How very bizarre to make employees wear black clothing. Maybe the company is in mourning over poor sales! However, if there is a practical reason, such as making employees on the floor more identifiable to customers, then the company should just provide a standardized over shirt and certainly not at the employees' expense. It always amazes me how corporations attempt to squeeze money from the lowest employees while always walking away with big bonuses at the end of the year.
Posted by Julie, a resident of the Blossom Valley neighborhood, on Feb 11, 2010 at 9:42 am
This is just terrible. Kohls sales people are very visible because they always greet you right away as is their company policy. Also they wear Kohls identification badges around their necks on a Kohls necklace. I agree with the previous comment about how corporations attempt to squeeze money from the lowest employees. No matter how good a reason Kohls comes up with, if they want a color dress code, they should pay for uniforms for these poor employees.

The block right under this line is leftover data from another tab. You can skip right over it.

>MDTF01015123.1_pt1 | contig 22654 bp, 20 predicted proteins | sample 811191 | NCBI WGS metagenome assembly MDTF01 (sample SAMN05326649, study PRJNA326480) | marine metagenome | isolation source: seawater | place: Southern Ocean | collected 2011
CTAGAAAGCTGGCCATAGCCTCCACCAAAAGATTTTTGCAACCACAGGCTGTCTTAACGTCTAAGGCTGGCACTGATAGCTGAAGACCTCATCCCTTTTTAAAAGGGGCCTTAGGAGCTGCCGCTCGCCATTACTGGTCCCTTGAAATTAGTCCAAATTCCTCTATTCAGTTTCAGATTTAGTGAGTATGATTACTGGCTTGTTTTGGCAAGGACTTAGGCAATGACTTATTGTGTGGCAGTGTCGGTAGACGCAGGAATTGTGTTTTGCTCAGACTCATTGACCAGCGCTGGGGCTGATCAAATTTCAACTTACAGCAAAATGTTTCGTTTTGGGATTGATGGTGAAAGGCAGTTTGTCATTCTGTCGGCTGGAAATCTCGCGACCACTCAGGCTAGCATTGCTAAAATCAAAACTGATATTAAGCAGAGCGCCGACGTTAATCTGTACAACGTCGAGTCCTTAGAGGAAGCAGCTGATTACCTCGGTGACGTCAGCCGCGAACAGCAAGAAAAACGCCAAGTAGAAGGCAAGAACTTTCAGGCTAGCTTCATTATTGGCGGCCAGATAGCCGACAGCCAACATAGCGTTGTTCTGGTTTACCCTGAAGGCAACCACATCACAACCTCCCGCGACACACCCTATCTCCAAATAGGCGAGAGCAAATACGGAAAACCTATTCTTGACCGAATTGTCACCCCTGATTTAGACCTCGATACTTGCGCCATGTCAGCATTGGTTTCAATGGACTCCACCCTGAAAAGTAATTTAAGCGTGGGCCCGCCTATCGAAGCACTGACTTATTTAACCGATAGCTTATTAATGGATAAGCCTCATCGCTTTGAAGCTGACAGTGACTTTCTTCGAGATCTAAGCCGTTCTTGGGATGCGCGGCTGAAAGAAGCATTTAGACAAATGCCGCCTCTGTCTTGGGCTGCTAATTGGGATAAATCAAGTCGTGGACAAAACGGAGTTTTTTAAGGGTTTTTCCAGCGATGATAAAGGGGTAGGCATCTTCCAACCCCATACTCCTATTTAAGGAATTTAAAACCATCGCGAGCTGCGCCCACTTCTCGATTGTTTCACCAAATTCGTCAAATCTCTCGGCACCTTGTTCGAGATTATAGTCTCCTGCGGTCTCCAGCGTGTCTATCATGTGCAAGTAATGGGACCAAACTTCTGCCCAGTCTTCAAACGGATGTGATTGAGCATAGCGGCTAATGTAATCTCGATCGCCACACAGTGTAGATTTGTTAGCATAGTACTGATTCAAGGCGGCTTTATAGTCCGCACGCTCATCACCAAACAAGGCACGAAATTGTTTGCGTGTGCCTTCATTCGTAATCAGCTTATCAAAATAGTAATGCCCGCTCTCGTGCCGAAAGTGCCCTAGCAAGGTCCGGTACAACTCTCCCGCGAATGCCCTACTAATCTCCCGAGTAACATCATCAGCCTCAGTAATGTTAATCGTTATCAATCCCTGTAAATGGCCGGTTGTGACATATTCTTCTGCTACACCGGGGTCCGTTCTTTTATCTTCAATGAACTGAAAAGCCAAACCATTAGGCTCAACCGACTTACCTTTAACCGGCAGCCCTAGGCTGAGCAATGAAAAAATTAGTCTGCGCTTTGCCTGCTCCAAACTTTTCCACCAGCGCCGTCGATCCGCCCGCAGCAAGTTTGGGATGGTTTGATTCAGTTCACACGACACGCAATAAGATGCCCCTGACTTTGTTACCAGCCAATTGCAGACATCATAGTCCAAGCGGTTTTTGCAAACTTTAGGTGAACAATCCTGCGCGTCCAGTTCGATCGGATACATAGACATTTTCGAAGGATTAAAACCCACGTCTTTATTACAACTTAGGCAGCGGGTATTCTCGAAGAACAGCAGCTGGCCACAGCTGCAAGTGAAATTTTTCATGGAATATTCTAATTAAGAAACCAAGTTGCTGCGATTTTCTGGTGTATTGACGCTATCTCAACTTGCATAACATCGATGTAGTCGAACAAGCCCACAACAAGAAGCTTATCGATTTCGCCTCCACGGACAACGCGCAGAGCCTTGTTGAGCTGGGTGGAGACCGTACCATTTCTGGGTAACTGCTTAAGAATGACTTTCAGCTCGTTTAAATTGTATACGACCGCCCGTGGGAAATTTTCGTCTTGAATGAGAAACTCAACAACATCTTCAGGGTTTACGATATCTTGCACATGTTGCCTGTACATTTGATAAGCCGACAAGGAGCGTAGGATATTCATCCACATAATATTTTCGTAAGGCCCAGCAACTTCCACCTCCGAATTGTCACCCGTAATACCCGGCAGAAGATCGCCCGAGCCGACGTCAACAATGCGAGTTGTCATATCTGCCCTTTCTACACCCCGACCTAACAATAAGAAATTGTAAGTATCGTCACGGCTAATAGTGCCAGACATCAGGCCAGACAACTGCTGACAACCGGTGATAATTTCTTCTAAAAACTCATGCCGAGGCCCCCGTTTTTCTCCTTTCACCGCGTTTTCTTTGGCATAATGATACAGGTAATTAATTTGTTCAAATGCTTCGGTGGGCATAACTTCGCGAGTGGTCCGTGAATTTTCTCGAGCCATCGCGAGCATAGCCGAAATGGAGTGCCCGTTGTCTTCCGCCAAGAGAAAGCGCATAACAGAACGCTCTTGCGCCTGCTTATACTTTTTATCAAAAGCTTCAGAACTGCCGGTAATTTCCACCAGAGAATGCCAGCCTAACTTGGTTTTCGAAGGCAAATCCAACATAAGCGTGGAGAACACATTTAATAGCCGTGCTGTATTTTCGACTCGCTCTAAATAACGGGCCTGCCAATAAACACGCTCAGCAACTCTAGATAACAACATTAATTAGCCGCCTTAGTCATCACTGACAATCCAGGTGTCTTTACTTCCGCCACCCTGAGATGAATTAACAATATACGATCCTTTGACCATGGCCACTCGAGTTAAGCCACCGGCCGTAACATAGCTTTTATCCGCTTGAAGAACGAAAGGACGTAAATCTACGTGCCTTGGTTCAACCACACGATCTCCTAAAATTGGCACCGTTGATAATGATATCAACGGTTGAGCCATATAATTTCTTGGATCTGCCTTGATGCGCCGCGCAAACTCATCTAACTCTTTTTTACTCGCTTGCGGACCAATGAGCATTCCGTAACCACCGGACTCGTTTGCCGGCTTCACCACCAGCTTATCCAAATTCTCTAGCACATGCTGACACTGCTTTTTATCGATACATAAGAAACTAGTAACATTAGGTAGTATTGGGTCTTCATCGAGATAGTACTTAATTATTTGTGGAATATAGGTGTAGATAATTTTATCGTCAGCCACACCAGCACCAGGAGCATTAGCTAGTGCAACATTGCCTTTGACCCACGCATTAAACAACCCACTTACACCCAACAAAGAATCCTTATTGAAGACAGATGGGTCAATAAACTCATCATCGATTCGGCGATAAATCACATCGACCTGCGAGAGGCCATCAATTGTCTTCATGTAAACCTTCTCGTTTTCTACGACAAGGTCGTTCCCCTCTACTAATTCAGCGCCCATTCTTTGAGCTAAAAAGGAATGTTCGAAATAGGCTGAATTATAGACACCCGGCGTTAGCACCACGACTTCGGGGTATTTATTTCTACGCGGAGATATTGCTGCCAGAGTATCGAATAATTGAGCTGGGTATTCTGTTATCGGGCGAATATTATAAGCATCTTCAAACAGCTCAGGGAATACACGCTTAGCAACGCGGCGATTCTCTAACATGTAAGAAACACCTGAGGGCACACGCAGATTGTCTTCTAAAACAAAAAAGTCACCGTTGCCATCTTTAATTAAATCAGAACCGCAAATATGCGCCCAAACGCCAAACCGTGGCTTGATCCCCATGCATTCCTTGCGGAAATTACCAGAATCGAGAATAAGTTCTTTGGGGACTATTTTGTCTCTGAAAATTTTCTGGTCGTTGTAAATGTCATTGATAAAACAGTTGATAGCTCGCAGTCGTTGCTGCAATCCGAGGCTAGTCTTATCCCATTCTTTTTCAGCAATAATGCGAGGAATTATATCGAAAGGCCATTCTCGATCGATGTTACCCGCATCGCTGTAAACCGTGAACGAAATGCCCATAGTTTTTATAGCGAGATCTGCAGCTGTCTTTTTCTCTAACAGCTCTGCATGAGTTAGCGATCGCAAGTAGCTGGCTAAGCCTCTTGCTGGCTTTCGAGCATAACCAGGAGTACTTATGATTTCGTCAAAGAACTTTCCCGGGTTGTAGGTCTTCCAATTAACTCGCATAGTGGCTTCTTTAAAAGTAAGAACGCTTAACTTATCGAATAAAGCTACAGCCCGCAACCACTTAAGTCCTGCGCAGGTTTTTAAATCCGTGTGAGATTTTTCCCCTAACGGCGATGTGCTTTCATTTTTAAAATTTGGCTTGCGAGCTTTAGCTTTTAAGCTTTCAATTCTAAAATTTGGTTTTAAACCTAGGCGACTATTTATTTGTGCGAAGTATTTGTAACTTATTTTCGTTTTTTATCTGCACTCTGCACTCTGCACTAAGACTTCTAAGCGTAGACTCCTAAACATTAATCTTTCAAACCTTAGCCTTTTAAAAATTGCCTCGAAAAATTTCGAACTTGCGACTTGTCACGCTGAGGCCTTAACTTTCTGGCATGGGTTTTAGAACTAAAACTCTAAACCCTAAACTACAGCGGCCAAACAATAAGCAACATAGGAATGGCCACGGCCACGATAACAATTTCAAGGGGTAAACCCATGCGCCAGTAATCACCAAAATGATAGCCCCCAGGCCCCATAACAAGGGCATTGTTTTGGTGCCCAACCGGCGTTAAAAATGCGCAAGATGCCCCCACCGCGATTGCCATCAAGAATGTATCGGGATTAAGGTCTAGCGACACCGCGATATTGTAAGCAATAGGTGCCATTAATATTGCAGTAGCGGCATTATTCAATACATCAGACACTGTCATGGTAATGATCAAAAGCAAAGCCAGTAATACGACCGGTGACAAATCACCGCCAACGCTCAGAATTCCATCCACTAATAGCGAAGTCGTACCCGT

Posted by los altos mom, a resident of another community, on Feb 11, 2010 at 10:56 am
I believe this is a violation of California Labor laws. If a uniform is required the company must pay for it. Calling this requirement a "dress code" doesn't get around the law. Sounds like a class action lawsuit ripe for the picking.
Posted by Dee, a resident of the North Whisman neighborhood, on Feb 11, 2010 at 2:52 pm
I agree dress codes/uniforms are not always easy for employees paid little more than minimum wage. Starbucks also requires employees to were very specific clothes, i.e uniforms. With that said no matter how much we don't like it it is legal. I for one will not shop at Kohl's; and plan to write the local store and Corp. to let them know why.